The birthday of Siddhartha Gautama, is also known as Vesak or Visakah Puja, although its most common name is simply Buddha’s Birthday.
This annual event is the most important holiday for Buddhists across the world, particularly the branch of Mahayana Buddhism. Held on the first full moon day within May (except for leap years) this year’s observation falls on 6 May 2014. Next year Buddha’s Birthday falls on 25 May 2015.
Buddha’s Birthday is also traditionally known as Vesak, Visakha Puja (in Thailand) and Lễ Phật đản (in Vietnam). Vesak is the most widely celebrated Buddhist festival as it marks the birth, enlightenment Nirvana and death of Buddha.
The annual holiday of Buddha’s Birthday is observed by Buddhists across the world, although the more high-profile celebrations are to be found across South and South East Asia. Countries such as Nepal, Singapore, Vietnam, Thailand, Cambodia, Malaysia, Sri Lanka, Myanmar, Indonesia, Pakistan and Indonesia, Pakistan and India mark the occasion with great fervour.
In Sri Lanka the annual holiday is also known as the Buddhist Festival of Light, where colourful bamboo-framed lanterns are displayed in homes across the country. There are joyous light displays on the streets and in particular Bhauddoloka Mawatha – the main street in the capital city of Colombo – puts on a magnificent light display. Residents across Sri Lanka also celebrate with prayers, processions and street performances.
In Malaysia Vesak is celebrated before dawn at various Buddhist temples with prayers, chanting and offerings. It’s said that good karma can be achieved for all those that release caged animals – as a symbolic gesture, frogs, birds and tortoises are released from cages from the temple steps.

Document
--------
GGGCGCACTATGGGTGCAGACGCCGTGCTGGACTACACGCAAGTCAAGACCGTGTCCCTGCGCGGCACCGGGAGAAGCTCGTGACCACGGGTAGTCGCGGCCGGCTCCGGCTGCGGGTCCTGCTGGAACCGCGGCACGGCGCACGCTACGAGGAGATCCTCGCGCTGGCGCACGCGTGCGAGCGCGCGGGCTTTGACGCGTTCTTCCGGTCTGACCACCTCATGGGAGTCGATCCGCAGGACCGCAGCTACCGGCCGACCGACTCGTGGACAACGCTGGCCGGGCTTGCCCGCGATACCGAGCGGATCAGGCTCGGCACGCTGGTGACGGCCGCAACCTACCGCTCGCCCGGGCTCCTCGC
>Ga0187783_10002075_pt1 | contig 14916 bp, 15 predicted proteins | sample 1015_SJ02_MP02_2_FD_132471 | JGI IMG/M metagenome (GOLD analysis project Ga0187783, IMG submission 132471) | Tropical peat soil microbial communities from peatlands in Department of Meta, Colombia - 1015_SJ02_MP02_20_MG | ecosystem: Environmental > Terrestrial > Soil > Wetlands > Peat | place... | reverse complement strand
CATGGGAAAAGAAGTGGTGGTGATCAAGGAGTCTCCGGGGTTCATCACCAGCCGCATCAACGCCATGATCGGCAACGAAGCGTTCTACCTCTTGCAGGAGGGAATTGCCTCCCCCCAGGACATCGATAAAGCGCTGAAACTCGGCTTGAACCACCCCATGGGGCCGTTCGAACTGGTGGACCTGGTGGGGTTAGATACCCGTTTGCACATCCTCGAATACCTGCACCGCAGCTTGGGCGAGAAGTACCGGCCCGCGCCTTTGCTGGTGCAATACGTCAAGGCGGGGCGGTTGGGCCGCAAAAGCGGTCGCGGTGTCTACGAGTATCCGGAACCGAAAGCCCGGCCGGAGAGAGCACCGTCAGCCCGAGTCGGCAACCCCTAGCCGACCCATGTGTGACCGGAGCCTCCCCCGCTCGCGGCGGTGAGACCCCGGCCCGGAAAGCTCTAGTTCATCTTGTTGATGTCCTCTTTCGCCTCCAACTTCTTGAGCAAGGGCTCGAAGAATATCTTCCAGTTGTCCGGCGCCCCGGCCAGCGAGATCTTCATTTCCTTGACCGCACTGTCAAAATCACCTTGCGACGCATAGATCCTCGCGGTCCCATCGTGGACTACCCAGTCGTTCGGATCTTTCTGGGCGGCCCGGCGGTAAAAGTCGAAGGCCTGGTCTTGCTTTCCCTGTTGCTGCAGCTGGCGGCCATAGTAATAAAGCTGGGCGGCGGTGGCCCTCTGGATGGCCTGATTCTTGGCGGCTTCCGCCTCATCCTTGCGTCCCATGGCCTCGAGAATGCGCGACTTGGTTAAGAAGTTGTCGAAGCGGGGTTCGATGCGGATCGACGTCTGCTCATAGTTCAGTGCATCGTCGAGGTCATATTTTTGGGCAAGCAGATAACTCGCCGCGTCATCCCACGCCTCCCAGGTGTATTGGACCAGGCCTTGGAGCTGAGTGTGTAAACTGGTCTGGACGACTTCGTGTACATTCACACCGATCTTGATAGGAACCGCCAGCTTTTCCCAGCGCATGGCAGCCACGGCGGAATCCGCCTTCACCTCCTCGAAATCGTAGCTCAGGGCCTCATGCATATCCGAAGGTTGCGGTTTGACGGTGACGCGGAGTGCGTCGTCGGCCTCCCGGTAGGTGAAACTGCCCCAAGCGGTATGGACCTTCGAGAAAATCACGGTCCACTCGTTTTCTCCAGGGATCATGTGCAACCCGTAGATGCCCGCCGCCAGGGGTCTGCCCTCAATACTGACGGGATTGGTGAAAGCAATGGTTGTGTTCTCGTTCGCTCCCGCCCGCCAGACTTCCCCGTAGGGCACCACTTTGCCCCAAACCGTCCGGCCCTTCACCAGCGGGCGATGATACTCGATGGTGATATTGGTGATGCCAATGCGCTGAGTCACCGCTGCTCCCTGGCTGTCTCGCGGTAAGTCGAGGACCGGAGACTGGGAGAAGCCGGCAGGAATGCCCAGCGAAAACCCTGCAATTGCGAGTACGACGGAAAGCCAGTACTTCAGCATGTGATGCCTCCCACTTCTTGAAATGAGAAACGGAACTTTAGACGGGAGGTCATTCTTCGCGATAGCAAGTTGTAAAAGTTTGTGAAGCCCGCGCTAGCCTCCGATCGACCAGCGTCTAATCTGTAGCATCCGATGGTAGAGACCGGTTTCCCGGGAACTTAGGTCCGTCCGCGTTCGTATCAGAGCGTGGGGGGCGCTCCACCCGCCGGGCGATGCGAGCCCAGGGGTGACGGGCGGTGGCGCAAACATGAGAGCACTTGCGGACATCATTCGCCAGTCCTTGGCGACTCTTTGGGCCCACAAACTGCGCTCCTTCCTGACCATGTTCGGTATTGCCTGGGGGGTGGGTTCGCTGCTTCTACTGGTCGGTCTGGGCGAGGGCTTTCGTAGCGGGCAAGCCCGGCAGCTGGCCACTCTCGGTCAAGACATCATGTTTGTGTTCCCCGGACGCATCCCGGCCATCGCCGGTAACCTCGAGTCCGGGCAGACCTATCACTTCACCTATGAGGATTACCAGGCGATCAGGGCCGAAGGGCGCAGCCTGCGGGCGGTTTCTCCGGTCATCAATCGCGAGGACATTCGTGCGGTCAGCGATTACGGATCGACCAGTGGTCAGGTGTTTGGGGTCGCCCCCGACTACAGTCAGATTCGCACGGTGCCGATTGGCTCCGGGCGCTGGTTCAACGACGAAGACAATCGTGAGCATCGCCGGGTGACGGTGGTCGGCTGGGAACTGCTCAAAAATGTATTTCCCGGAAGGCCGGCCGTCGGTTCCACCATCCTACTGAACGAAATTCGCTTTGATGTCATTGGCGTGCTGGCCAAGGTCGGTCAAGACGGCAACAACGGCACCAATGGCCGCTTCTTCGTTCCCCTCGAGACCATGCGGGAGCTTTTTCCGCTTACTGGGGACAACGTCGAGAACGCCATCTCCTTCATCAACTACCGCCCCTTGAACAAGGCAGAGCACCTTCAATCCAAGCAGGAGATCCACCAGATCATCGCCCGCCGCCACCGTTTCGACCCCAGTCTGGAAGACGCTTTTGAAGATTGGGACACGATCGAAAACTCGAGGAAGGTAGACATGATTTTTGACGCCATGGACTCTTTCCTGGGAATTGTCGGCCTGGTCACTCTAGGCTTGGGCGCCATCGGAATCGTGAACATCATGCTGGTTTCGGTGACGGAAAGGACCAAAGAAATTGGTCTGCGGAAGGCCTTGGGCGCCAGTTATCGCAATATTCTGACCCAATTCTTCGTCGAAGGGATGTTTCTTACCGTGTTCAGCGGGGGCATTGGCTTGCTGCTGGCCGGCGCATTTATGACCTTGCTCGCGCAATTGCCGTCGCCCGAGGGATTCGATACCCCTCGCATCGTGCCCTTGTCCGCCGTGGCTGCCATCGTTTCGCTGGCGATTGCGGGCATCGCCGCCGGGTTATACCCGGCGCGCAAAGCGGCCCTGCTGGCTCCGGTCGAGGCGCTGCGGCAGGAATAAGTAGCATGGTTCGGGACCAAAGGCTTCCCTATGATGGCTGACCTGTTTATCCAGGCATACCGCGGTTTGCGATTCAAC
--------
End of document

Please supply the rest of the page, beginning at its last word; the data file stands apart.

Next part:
Buddhists in Vietnam also observe the day, with residents of the capital, Ho Chi Minh City, really going to town. Pagodas are lavishly decorated, particularly the graceful Nghia An Hoi Quan Pagoda. Temples are adorned with huge coils of burning incense and these revered buildings also sport cheerfully colourful lanterns, whilst monks hold processions through major cities such as Ho Chi Minh City, Hanoi and Da Nang.
In Singapore crowds gather at Buddhist temples to celebrate Vesak, where local monks chant holy sutras. Caged birds are released as a mark of respect to living creatures and in the evening there are candlelit processions through the streets.
Onto Thailand where local Buddhists devotees celebrate Vesak by gathering at temples to take in the monks’ sermons, give donations and offer prayers. Thai people also increase their chances of positive karma by performing good deeds.
And in India, Vesak celebrations are at their most lively in Mumbai, where the temples bedeck their rafters with incense coils and this is where devotees spend the day worshipping. Followers also decorate their houses, give up eating meat and undertake charitable acts such as buying caged birds specifically to set free.